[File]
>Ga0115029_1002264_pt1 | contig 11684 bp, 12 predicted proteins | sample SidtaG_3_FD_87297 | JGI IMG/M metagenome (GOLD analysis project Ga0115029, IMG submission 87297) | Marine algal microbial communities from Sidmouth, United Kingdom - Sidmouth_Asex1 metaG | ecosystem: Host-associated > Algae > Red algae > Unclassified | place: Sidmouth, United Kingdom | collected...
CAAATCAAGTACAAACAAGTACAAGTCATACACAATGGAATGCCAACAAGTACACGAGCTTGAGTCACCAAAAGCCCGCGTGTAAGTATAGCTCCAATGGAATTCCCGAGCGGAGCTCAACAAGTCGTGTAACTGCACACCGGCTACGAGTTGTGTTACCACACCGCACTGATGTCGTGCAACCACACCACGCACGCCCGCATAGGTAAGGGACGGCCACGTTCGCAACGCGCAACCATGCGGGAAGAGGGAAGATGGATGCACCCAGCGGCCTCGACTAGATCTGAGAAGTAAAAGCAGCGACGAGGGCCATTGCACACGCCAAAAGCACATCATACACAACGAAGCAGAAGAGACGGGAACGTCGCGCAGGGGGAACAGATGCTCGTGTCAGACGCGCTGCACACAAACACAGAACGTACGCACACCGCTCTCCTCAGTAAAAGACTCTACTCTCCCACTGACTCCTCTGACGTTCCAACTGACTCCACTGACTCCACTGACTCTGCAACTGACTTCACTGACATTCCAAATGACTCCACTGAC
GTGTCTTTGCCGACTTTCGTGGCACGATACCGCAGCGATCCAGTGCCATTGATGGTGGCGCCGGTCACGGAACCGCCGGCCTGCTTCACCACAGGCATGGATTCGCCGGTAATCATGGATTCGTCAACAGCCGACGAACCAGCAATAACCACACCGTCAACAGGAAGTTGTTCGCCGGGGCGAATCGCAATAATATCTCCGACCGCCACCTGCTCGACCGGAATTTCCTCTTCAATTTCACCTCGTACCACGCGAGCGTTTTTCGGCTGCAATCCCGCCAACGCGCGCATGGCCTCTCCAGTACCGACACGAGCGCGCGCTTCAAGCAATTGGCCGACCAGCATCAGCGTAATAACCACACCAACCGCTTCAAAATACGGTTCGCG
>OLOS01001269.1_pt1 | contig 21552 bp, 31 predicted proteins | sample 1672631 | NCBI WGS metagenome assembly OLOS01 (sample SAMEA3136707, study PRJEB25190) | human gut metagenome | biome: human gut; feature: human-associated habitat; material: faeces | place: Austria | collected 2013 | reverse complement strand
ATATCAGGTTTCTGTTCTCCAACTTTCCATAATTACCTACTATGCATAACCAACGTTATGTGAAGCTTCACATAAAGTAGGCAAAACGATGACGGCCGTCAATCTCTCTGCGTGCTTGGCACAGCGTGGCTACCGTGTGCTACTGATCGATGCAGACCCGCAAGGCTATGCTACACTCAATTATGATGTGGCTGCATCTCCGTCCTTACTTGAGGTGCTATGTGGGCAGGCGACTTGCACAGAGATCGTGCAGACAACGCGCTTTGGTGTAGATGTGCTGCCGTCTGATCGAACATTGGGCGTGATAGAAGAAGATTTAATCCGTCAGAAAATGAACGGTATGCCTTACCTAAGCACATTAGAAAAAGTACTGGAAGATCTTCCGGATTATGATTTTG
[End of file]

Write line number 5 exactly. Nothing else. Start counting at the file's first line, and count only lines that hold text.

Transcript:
ATATCAGGTTTCTGTTCTCCAACTTTCCATAATTACCTACTATGCATAACCAACGTTATGTGAAGCTTCACATAAAGTAGGCAAAACGATGACGGCCGTCAATCTCTCTGCGTGCTTGGCACAGCGTGGCTACCGTGTGCTACTGATCGATGCAGACCCGCAAGGCTATGCTACACTCAATTATGATGTGGCTGCATCTCCGTCCTTACTTGAGGTGCTATGTGGGCAGGCGACTTGCACAGAGATCGTGCAGACAACGCGCTTTGGTGTAGATGTGCTGCCGTCTGATCGAACATTGGGCGTGATAGAAGAAGATTTAATCCGTCAGAAAATGAACGGTATGCCTTACCTAAGCACATTAGAAAAAGTACTGGAAGATCTTCCGGATTATGATTTTG